The battle for control over Abertis Infraestructuras, the Spanish company that specialises in toll roads, has ended with an agreement between ACS Group, Hochtief and Atlantia to share the spoils.
Abertis will now be run as an infrastructure consortium between the three companies, and will bid for projects around the world.
According to the agreement, Hochtief, the Essen-based contractor that is 61% owned by ACS, will purchase Abertis for $22.4bn. It will then sell a 50% holding to Italy’s motorway operator Atlantia and 30% to Spain’s ACS, retaining the remaining 20% for itself.
Representatives of Atlantia, ACS, and Hochtief said yesterday (15 March) that the partnership would allow them to bid jointly for projects in North America, Australia and Europe.
The battle between ACS, which is run by Real Madrid president Florentino Pérez, and Atlantia, which is controlled by the Benetton family, has been under way since October last year.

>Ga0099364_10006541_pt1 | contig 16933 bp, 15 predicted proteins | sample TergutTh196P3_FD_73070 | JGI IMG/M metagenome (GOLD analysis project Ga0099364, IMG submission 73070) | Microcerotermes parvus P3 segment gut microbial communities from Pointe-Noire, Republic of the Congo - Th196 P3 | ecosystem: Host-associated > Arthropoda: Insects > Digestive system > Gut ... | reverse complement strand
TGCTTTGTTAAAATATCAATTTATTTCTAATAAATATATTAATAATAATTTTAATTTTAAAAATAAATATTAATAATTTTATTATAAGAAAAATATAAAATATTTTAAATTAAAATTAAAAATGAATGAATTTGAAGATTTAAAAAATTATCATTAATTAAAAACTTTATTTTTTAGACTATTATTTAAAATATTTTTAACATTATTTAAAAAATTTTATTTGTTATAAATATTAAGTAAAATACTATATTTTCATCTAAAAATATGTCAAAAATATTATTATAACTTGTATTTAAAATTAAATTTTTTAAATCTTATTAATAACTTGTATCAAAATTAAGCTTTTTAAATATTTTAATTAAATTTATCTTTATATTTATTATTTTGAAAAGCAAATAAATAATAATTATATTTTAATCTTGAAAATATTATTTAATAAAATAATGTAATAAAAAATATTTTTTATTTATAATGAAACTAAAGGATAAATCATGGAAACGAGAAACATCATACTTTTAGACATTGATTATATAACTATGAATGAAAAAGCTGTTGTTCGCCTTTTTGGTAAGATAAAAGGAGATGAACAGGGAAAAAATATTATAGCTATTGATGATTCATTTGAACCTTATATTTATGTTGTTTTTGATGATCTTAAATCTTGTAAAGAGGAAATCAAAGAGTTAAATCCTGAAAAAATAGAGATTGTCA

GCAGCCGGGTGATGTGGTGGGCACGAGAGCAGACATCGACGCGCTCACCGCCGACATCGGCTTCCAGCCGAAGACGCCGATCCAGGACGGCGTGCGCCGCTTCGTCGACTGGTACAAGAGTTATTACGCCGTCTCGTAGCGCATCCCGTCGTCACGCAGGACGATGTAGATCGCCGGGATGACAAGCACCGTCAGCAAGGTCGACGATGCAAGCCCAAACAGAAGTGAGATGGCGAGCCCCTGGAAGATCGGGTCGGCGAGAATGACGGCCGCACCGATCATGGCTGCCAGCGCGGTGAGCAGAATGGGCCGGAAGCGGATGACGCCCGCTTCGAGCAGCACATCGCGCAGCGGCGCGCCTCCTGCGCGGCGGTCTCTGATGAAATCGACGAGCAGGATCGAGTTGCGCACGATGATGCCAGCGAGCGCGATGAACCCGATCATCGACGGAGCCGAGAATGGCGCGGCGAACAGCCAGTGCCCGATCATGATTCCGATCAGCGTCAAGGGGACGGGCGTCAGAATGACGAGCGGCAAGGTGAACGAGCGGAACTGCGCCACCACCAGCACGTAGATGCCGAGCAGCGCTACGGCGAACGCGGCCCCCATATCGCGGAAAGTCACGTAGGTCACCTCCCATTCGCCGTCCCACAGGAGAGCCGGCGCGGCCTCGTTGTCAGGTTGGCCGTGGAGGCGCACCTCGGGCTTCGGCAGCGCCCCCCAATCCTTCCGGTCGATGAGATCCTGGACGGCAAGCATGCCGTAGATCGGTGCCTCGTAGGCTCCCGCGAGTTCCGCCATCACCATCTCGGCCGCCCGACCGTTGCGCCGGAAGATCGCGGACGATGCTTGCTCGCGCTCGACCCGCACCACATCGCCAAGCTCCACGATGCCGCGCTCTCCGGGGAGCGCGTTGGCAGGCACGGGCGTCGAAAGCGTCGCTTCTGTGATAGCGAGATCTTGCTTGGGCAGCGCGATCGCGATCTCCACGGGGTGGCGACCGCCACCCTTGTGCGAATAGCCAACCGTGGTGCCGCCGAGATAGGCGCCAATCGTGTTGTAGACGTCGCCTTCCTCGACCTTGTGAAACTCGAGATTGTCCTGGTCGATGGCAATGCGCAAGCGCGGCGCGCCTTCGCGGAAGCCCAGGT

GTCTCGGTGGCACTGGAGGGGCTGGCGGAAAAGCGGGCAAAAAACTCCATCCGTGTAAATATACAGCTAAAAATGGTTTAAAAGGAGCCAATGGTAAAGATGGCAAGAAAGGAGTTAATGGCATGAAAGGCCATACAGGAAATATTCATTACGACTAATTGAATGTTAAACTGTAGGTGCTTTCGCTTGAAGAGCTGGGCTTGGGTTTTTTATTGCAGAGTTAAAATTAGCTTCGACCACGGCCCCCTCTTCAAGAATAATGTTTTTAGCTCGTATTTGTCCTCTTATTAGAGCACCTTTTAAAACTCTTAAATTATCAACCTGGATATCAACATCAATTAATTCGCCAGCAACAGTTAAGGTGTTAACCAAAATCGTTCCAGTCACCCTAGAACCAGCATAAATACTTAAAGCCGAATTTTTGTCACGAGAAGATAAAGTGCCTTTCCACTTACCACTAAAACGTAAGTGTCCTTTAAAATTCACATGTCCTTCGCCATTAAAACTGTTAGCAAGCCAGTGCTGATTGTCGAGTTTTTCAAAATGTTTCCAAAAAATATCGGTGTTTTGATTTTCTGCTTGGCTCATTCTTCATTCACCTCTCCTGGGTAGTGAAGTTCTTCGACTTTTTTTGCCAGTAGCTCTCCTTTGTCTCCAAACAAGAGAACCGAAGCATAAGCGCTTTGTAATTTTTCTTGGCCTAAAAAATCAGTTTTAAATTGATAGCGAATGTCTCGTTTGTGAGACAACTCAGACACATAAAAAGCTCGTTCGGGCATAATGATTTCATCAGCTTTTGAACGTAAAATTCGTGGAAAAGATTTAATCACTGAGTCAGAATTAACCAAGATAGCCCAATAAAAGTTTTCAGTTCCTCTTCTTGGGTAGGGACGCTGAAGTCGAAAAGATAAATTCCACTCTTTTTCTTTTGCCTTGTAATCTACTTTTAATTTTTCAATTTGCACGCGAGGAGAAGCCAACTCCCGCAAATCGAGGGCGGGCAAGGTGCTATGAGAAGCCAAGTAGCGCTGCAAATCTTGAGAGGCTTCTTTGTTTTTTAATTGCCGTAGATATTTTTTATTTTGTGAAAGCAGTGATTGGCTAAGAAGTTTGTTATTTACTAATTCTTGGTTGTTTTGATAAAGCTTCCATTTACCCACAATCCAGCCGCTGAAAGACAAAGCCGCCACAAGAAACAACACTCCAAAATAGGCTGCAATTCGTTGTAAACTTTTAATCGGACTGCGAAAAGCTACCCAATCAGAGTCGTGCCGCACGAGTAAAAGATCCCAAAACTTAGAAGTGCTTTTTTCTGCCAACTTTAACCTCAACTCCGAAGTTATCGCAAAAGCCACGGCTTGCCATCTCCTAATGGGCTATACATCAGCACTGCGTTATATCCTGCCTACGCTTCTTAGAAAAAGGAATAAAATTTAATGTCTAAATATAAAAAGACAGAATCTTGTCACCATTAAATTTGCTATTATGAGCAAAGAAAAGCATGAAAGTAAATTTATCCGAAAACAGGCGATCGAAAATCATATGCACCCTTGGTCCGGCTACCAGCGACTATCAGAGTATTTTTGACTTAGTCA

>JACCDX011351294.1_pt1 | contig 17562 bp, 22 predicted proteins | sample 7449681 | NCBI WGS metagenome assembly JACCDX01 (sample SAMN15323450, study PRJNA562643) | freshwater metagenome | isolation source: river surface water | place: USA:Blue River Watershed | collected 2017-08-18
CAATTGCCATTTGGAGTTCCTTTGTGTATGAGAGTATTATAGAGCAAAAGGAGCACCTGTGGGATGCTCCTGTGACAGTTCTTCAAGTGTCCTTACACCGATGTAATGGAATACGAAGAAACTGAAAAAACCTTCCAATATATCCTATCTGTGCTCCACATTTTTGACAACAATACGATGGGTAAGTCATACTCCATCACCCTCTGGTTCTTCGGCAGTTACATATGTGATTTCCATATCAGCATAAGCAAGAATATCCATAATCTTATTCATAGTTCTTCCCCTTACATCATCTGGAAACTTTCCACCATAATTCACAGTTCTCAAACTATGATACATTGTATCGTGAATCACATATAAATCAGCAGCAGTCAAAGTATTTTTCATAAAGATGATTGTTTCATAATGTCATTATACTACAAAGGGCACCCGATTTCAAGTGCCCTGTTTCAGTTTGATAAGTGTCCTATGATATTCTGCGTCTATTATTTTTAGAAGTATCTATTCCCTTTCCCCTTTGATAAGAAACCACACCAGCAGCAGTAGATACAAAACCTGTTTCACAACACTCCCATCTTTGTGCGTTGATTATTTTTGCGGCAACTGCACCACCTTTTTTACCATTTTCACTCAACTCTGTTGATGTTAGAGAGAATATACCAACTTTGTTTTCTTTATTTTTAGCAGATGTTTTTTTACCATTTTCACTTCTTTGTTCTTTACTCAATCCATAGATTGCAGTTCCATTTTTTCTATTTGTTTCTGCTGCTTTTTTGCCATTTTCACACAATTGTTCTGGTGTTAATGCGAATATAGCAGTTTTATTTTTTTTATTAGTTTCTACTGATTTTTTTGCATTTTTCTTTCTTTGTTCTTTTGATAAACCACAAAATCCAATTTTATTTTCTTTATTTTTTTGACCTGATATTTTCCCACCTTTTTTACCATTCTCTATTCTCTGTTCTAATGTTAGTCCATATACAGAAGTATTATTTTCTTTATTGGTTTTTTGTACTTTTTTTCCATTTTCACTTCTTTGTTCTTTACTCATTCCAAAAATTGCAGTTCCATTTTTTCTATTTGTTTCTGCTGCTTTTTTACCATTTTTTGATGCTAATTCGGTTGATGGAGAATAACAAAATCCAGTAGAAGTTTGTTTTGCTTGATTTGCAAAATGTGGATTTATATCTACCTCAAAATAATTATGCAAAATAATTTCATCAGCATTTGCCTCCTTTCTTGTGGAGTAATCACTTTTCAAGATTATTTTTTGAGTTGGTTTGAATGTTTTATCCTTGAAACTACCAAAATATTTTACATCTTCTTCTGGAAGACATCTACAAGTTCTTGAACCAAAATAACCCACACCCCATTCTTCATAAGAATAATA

Both sides have fought for influence with the Spanish government, which is overseeing the deal, and both were threatening to bid up the price to the point that it exceeded the value of the company. The compromise gives both sides a share, and is understood to have the blessing of the Spanish state.
Hochtief said in a statement that the deal would create a "uniquely global, integrated infrastructure group that is expected to generate substantial growth synergies". One obvious area where Abertis will gain from the deal is Australia, where ACS and Hochtief have built up a commanding presence in the past five years. Â
Abertis had a turnover over of €5.3bn in 2017, on which it made a net profit of €897m.
Image: Abertis’ Barcelona headquarters (Abertis)